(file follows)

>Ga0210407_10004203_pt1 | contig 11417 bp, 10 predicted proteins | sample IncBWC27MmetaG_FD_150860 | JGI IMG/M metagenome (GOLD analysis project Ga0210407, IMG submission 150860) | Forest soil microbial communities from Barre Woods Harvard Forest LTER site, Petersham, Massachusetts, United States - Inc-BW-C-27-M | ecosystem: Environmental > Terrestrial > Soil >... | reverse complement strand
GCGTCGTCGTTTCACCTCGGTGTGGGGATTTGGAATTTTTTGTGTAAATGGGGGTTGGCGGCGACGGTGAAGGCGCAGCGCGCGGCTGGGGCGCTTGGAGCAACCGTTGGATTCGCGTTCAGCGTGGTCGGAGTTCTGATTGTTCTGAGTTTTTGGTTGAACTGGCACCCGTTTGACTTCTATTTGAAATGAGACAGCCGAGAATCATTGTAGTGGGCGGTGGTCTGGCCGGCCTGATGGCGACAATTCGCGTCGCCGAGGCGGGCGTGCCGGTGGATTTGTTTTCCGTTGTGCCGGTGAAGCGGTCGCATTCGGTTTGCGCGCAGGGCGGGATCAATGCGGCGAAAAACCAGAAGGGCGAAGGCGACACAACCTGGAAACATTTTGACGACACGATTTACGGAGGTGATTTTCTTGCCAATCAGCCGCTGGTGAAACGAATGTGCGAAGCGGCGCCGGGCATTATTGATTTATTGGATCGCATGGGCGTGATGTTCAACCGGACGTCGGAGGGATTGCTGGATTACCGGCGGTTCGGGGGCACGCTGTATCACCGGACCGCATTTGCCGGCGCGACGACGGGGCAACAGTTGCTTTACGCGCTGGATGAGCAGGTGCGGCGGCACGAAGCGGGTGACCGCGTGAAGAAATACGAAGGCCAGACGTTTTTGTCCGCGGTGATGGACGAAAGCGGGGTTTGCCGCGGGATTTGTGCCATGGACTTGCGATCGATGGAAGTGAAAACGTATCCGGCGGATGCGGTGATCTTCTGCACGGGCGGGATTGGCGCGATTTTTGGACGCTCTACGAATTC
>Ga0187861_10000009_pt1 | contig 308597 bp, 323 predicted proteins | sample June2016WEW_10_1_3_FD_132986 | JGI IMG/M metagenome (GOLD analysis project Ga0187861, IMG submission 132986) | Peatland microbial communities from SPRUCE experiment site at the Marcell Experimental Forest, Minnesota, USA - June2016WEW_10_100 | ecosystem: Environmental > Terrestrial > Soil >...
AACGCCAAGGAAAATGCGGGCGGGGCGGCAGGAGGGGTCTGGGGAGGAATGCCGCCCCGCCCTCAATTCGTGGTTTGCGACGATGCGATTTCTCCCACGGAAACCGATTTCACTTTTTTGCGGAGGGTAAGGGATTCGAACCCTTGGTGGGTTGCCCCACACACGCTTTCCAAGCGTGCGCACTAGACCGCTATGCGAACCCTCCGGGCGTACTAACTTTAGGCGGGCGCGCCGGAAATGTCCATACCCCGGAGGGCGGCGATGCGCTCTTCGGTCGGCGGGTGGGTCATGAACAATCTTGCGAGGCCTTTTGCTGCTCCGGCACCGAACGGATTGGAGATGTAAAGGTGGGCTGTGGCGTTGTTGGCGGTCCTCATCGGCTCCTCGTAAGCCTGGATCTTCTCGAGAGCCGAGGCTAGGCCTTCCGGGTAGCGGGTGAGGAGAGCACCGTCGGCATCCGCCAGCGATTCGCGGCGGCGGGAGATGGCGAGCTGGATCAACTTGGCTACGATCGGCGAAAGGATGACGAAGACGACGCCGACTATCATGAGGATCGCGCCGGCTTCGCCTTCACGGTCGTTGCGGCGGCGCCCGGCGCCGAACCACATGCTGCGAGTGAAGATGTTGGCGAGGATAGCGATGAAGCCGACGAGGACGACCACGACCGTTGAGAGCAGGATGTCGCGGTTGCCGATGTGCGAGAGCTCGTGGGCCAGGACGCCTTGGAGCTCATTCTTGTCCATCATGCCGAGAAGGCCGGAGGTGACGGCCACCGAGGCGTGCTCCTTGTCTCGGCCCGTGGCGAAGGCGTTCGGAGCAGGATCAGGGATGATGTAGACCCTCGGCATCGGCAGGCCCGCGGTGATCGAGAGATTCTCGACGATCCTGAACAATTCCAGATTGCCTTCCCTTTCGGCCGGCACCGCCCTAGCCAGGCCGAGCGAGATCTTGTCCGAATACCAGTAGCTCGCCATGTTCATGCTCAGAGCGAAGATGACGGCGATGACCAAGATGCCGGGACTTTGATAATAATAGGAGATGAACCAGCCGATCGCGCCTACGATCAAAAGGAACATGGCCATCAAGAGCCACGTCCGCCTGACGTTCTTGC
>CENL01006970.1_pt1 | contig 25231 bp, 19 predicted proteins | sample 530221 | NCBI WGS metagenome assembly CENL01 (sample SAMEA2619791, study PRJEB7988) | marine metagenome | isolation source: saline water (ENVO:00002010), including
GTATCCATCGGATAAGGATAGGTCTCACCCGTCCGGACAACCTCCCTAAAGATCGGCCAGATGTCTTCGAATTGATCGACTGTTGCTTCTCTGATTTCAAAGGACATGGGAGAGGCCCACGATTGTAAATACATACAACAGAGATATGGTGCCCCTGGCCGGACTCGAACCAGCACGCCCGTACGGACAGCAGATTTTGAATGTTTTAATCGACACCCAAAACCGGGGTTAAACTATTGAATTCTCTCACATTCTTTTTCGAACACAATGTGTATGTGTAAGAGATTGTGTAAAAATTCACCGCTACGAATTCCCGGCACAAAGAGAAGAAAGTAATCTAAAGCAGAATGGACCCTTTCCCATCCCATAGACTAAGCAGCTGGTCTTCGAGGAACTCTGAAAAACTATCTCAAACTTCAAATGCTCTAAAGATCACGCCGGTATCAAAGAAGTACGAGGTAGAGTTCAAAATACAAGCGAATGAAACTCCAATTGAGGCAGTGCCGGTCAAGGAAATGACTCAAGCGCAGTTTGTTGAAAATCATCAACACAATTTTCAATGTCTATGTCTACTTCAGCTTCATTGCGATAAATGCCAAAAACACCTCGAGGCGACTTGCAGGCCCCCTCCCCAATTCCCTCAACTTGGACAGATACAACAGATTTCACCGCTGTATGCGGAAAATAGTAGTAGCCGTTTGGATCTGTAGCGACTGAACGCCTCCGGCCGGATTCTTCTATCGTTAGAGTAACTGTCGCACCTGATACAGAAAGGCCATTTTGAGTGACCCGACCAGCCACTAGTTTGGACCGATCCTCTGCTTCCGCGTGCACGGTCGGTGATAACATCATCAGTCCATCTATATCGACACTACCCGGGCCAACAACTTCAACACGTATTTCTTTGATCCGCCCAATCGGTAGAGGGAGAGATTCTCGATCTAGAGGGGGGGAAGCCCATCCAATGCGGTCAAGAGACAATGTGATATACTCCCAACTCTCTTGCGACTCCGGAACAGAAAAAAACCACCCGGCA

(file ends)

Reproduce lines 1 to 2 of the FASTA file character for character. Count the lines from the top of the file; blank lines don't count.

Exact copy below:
>Ga0210407_10004203_pt1 | contig 11417 bp, 10 predicted proteins | sample IncBWC27MmetaG_FD_150860 | JGI IMG/M metagenome (GOLD analysis project Ga0210407, IMG submission 150860) | Forest soil microbial communities from Barre Woods Harvard Forest LTER site, Petersham, Massachusetts, United States - Inc-BW-C-27-M | ecosystem: Environmental > Terrestrial > Soil >... | reverse complement strand
GCGTCGTCGTTTCACCTCGGTGTGGGGATTTGGAATTTTTTGTGTAAATGGGGGTTGGCGGCGACGGTGAAGGCGCAGCGCGCGGCTGGGGCGCTTGGAGCAACCGTTGGATTCGCGTTCAGCGTGGTCGGAGTTCTGATTGTTCTGAGTTTTTGGTTGAACTGGCACCCGTTTGACTTCTATTTGAAATGAGACAGCCGAGAATCATTGTAGTGGGCGGTGGTCTGGCCGGCCTGATGGCGACAATTCGCGTCGCCGAGGCGGGCGTGCCGGTGGATTTGTTTTCCGTTGTGCCGGTGAAGCGGTCGCATTCGGTTTGCGCGCAGGGCGGGATCAATGCGGCGAAAAACCAGAAGGGCGAAGGCGACACAACCTGGAAACATTTTGACGACACGATTTACGGAGGTGATTTTCTTGCCAATCAGCCGCTGGTGAAACGAATGTGCGAAGCGGCGCCGGGCATTATTGATTTATTGGATCGCATGGGCGTGATGTTCAACCGGACGTCGGAGGGATTGCTGGATTACCGGCGGTTCGGGGGCACGCTGTATCACCGGACCGCATTTGCCGGCGCGACGACGGGGCAACAGTTGCTTTACGCGCTGGATGAGCAGGTGCGGCGGCACGAAGCGGGTGACCGCGTGAAGAAATACGAAGGCCAGACGTTTTTGTCCGCGGTGATGGACGAAAGCGGGGTTTGCCGCGGGATTTGTGCCATGGACTTGCGATCGATGGAAGTGAAAACGTATCCGGCGGATGCGGTGATCTTCTGCACGGGCGGGATTGGCGCGATTTTTGGACGCTCTACGAATTC